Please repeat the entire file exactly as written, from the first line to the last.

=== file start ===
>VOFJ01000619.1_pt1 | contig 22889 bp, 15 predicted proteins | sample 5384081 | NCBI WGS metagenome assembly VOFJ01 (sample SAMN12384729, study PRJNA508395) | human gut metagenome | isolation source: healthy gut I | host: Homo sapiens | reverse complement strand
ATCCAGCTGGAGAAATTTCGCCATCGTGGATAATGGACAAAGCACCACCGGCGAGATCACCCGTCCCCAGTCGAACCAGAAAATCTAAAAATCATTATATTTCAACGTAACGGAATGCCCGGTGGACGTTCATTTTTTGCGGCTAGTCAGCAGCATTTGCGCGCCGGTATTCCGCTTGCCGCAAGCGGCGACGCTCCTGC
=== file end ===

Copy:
>VOFJ01000619.1_pt1 | contig 22889 bp, 15 predicted proteins | sample 5384081 | NCBI WGS metagenome assembly VOFJ01 (sample SAMN12384729, study PRJNA508395) | human gut metagenome | isolation source: healthy gut I | host: Homo sapiens | reverse complement strand
ATCCAGCTGGAGAAATTTCGCCATCGTGGATAATGGACAAAGCACCACCGGCGAGATCACCCGTCCCCAGTCGAACCAGAAAATCTAAAAATCATTATATTTCAACGTAACGGAATGCCCGGTGGACGTTCATTTTTTGCGGCTAGTCAGCAGCATTTGCGCGCCGGTATTCCGCTTGCCGCAAGCGGCGACGCTCCTGC